Sheep are raised for both meat (lamb or mutton) and wool. The U.S. sheep and wool industries have seen significant change since the mid-1970s, marked by smaller inventories, declining production, shrinking revenues, and fewer operations. Historically, lamb and mutton were viewed as byproducts of wool production, even though wool receipts accounted for a smaller share of revenue. As wool revenues have declined, producers have turned their attention to lamb and mutton production and the possibility of other byproducts such as sheep leather.
Inventory data on U.S. sheep began in 1867, when there were approximately 45 million sheep in the United States. Sheep numbers peaked in 1884 at 51 million head. Since then, numbers have declined to nearly 5.0 million head on January 1, 2016. The number of sheep operations has declined as well. Since the 1990s, sheep operations have dropped from more than 105,000 to less than 80,000, as producers experienced shrinking revenues and low rates of return.
During the two decades between 1992 and 2012, sheep operations saw double digit declines throughout the Mountain States, Northern Plains, Lake States, and Corn Belt. These were mainly larger operations. Significant increases were seen in the Pacific States and the Southeast, but these were mainly smaller operations. Between 2003 and 2007, the number of operations increased in all regions except the Northern Plains and Corn Belt. However, these are mainly small-farm flocks that do not offset the loss of large operations in the West. As a result, sheep inventory continues its downward trend.
Sheep producers range in size from those with small flocks to large western operations. Two types of enterprises exist: stock-sheep production and lamb feeding. Stock-sheep producers manage grazing flocks on pasture and range forage, often on arid western lands with few alternative uses. Stock-sheep producers sell lambs that are either slaughtered or placed in feedlots. Feeder lambs are raised on forage until they are around 60-80 pounds, then placed in feedlots to be fattened and finished for slaughter.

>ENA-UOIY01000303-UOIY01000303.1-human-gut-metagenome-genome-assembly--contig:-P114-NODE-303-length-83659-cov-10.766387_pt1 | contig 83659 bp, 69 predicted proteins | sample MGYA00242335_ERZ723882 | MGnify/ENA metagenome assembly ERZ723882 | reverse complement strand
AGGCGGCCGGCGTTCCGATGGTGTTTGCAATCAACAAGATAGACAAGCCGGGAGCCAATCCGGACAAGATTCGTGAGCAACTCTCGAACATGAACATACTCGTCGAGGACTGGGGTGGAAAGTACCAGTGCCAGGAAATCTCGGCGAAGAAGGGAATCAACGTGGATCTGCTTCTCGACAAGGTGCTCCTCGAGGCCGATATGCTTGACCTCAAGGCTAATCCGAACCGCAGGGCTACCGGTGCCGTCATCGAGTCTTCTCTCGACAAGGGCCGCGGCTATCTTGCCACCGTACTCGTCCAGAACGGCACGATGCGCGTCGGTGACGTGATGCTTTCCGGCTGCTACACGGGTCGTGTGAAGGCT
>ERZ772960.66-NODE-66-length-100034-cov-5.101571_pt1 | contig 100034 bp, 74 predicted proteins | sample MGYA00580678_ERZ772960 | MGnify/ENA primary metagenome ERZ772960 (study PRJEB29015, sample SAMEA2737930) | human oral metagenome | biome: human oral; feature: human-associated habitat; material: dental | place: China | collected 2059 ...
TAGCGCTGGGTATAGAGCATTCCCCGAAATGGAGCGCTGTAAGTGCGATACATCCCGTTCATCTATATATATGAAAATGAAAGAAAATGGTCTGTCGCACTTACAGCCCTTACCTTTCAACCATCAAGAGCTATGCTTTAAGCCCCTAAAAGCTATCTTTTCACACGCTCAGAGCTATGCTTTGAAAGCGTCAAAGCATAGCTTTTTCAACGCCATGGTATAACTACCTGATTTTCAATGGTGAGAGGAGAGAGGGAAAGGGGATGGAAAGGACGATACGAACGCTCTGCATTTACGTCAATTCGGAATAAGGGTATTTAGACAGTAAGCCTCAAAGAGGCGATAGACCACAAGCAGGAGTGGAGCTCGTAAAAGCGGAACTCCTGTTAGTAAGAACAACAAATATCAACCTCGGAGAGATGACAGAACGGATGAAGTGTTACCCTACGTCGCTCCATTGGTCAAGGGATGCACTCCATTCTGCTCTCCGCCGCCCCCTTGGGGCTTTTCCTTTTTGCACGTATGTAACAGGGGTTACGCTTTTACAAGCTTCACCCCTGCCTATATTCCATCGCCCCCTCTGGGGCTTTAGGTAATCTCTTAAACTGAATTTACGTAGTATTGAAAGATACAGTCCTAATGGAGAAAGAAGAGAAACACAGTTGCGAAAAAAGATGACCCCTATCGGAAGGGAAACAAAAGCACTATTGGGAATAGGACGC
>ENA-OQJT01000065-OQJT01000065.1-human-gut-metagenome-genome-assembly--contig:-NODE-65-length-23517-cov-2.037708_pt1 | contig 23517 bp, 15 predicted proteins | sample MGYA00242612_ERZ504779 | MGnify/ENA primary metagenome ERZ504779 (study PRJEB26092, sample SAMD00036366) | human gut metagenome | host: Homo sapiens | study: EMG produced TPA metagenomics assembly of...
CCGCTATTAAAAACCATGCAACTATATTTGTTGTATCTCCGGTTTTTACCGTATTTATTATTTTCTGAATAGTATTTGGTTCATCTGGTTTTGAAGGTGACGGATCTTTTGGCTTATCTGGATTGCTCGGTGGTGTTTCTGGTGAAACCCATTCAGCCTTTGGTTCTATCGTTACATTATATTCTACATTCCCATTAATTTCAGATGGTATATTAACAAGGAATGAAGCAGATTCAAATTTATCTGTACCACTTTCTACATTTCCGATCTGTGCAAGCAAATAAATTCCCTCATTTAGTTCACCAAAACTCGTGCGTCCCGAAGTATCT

Although the sheep industry accounts for less than 1 percent of U.S. livestock industry receipts, sheep operations are important to the economies of several States. More than two-thirds of U.S. operations are located in the Southern Plains, Mountain, and Pacific regions, and the regional distribution has remained fairly constant since the early 1900s. Texas is the largest sheep producing State, followed by California.
Attempts to diversify sheep production have sparked increased interest in hair sheep production. Hair sheep have high parasite resistance and low heat stress and are known to provide multiple lambing possibilities. Apart from the ability of hair sheep to produce lamb and mutton, their leather is a viable source of revenue.
The U.S. market for lamb and mutton has weakened throughout the decades. Since the 1960s, per capita consumption has dropped from nearly 5 pounds to just about 1 pound. This drop is due in part to declining acceptance of lamb from a growing segment of the population, as well as competition from other meats, such as poultry, pork, and beef. Most meat is sold as lamb and comes from animals under 14 months old. Mutton comes from older animals and is often less expensive but less desirable to consumers. U.S. lamb consumers prefer high-quality cuts such as legs and loins. Some of the lower quality, less desirable cuts go to the pet-food industry or are exported.
The Northeast, with its high concentrations of Middle Eastern, Caribbean, and African consumers, is a major market for lamb products. The typical lamb consumer is an older, relatively well-established ethnic individual who lives in a metropolitan area such as New York, Boston, or Philadelphia; in the Northeast; or San Francisco or Los Angeles on the West Coast, and who prefers to eat only certain lamb cuts. In contrast, beef, pork, and poultry buyers tend to be geographically dispersed, younger, and less ethnically oriented and tend to buy a wider variety of cuts.